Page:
So, why don’t we take a quick look through the modern coins used in Japan and learn a little about why they look the way they do and some other tidbits along the way such as what happens when you microwave a one-yen coin and why you shouldn’t do it.

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Living Wallet: The high-tech/creepy solution to your money spending problems

Living Wallet: The high-tech/creepy solution to your money spending problems

We understand it’s hard to save money. With so many cool Gundam theme cakes and Sailor Moon accessories around, who wouldn’t be trying to empty their coin purses and pocketbooks to exchange their hard earned cash for awesome novelty goods. Sometimes, our spending gets a little out of control and we have to save a little, employing various tactics to try and see an increase in the bank account.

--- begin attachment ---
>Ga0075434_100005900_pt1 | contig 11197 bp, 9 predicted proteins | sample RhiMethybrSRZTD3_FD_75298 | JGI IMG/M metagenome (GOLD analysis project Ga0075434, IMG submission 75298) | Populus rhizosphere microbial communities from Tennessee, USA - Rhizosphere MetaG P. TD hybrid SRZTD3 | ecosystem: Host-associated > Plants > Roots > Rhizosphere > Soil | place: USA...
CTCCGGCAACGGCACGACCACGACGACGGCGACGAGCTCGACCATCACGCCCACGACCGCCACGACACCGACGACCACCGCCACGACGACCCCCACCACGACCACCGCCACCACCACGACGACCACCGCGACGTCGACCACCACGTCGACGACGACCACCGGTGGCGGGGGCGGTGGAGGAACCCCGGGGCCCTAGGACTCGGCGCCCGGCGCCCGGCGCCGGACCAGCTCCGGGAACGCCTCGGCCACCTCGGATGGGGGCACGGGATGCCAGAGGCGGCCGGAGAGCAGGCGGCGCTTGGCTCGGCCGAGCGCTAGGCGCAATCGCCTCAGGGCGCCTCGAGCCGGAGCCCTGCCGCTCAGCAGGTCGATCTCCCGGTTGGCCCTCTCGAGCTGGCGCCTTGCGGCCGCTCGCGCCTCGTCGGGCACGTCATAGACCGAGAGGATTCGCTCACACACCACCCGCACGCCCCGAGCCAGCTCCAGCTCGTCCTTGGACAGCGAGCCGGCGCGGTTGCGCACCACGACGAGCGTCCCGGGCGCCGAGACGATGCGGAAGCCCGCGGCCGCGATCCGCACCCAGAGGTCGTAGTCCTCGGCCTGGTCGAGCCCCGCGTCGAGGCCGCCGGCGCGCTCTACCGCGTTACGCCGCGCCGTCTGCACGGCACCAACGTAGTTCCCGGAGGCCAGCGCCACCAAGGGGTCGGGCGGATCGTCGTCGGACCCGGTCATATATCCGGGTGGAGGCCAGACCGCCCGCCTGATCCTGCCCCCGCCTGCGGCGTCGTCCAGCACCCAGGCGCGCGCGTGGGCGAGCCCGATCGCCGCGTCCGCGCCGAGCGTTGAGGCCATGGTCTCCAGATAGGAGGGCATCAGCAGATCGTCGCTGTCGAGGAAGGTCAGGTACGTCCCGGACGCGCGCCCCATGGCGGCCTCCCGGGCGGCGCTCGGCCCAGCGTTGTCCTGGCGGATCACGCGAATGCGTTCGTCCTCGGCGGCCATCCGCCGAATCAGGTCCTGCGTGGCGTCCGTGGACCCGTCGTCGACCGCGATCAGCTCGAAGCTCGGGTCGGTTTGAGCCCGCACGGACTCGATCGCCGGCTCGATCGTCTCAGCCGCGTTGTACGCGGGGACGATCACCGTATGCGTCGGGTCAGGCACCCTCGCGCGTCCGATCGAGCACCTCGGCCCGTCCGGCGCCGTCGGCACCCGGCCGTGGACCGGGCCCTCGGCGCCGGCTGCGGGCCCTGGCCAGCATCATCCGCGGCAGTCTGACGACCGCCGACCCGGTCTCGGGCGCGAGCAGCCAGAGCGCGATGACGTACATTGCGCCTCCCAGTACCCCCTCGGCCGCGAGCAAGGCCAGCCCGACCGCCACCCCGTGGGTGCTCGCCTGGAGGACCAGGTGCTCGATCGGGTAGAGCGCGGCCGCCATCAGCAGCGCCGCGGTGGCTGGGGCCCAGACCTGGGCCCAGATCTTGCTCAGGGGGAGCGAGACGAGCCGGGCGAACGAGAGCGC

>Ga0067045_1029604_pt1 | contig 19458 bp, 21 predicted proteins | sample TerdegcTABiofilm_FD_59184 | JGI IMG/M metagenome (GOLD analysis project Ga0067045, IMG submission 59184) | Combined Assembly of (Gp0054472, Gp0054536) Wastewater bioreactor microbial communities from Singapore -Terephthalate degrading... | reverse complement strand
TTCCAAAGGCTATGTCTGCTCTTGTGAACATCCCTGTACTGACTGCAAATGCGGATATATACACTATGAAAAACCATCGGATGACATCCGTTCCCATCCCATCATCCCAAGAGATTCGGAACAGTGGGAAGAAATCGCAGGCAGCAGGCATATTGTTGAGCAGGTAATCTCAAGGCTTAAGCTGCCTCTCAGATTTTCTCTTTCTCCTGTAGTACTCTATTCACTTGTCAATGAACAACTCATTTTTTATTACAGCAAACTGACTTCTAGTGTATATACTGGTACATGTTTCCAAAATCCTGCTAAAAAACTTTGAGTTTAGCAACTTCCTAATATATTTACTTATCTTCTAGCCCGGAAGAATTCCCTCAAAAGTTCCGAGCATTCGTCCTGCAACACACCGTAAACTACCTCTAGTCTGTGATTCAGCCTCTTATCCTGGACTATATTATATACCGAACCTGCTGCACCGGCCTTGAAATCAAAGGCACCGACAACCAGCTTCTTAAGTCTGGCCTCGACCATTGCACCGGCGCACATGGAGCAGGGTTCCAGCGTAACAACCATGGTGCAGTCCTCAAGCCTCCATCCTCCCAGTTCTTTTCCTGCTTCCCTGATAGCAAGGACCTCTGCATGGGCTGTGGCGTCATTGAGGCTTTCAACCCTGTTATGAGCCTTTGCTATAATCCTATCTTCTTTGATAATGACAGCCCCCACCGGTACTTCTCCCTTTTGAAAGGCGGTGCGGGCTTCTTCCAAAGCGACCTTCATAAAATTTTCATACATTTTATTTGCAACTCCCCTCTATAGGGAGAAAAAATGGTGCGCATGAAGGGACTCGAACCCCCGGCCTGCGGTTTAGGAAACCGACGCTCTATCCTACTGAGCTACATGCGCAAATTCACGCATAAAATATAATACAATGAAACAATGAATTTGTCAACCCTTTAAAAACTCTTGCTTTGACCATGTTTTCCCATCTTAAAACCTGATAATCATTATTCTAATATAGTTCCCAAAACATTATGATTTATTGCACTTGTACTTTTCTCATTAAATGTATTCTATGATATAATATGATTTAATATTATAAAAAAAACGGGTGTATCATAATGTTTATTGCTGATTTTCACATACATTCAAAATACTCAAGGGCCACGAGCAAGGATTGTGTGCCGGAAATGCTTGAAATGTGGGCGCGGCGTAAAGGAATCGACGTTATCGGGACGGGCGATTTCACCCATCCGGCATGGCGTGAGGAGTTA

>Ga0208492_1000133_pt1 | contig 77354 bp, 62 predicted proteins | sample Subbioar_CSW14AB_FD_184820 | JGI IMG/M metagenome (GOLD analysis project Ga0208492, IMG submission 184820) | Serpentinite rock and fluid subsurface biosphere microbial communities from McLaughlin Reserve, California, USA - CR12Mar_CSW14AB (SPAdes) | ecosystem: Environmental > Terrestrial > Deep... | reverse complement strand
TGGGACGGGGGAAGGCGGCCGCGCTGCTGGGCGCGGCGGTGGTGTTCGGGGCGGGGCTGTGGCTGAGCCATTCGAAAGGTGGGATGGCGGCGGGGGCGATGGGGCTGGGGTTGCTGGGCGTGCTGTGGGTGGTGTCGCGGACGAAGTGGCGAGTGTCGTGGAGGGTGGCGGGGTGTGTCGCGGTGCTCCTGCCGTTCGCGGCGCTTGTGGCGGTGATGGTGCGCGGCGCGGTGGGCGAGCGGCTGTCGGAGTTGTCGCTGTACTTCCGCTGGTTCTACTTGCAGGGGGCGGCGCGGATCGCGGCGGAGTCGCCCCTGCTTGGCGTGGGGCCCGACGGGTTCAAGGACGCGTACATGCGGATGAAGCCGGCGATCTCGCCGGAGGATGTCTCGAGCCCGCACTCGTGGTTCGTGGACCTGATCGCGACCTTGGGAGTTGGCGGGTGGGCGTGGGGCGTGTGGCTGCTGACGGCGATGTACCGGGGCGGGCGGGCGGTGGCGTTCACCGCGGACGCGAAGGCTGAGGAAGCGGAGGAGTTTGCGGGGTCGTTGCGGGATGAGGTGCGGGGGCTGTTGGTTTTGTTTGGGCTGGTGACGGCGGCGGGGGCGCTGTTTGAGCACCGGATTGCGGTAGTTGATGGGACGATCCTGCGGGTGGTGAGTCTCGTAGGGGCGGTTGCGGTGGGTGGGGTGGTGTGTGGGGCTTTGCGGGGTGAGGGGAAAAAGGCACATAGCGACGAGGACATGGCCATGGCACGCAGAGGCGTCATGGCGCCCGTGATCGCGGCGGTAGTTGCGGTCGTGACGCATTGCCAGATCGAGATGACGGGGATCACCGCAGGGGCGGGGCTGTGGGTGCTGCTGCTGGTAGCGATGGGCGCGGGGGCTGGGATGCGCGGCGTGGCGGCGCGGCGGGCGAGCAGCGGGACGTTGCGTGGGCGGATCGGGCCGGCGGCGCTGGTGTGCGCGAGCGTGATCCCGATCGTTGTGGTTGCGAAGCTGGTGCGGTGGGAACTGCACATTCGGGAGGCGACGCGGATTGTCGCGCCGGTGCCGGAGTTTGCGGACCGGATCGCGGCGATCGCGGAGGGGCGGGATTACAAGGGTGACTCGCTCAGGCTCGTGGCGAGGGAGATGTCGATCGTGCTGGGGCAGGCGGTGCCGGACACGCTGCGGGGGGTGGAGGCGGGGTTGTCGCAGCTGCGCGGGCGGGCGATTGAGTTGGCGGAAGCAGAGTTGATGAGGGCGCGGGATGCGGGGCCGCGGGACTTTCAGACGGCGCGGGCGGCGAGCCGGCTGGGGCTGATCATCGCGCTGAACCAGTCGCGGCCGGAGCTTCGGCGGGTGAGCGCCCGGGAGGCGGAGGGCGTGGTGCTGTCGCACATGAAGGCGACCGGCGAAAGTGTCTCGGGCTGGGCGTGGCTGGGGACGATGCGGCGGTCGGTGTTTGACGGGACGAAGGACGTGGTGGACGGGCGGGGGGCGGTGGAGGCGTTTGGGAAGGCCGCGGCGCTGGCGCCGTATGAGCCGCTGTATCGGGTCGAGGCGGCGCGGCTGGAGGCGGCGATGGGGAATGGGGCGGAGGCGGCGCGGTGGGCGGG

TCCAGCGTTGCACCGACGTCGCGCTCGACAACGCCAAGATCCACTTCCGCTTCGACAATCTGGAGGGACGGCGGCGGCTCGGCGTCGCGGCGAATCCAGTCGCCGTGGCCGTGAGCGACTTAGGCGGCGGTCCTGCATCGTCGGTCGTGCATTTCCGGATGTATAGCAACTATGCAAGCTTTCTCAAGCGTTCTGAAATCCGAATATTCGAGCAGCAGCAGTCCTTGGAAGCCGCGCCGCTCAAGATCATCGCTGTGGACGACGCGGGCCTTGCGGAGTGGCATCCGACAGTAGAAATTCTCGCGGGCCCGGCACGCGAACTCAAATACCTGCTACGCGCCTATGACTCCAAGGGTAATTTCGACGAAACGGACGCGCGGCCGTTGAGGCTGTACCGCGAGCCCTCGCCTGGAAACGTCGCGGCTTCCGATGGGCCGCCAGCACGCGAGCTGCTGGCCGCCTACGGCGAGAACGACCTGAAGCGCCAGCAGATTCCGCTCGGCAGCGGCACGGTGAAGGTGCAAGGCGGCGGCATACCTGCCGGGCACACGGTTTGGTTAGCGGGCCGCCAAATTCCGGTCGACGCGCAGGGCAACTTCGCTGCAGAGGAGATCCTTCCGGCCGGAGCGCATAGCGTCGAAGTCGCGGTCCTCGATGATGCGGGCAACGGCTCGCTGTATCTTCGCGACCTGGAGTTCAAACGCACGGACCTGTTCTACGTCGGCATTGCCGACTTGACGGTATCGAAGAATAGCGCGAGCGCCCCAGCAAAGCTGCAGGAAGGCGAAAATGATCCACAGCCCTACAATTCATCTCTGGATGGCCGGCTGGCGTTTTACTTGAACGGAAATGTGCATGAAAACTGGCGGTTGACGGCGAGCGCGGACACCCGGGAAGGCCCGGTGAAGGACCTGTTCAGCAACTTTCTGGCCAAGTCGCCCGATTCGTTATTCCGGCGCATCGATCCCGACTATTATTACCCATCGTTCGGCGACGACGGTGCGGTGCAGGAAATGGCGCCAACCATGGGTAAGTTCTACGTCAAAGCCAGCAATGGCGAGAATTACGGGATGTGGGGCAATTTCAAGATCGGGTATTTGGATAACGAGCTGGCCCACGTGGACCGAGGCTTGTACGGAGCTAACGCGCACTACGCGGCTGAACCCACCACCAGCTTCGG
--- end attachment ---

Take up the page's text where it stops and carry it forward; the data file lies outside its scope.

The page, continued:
But what if your wallet started inching away, undulating like some sort of deranged caterpillar in hopes you forgo your next splurge. And what if you ignored the weirdness of the movement, picked up said wallet, and it started screaming at you? No, we’re not making this up. One company in Japan hopes to curb your spending with a “living wallet.”

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Starbucks: More expensive in China than Japan or America, but why?

Starbucks: More expensive in China than Japan or America, but why?

It’s safe to say that no one you see at Starbucks is there because they want to stretch their java-buying budget. With locations in more than 60 countries (and seemingly every branch in the Tokyo area at maximum capacity every day between 3 and 7 p.m., the Seattle-based chain must be doing something right, but sometimes it’s hard not to feel a bit surprised at the prices they charge.

But the next time you’re sitting in a Starbucks in Japan or America, pretending to sip from an empty mug because you’re not quite ready to disconnect from the free wi-fi but don’t feel like laying out the cash for another cup, consider yourself lucky. You’d be paying a lot more for your latte if you were at a Starbucks in China.

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NPO lobbies to rebuild Edo Castle at the cost of 50 billion yen (US$500 million)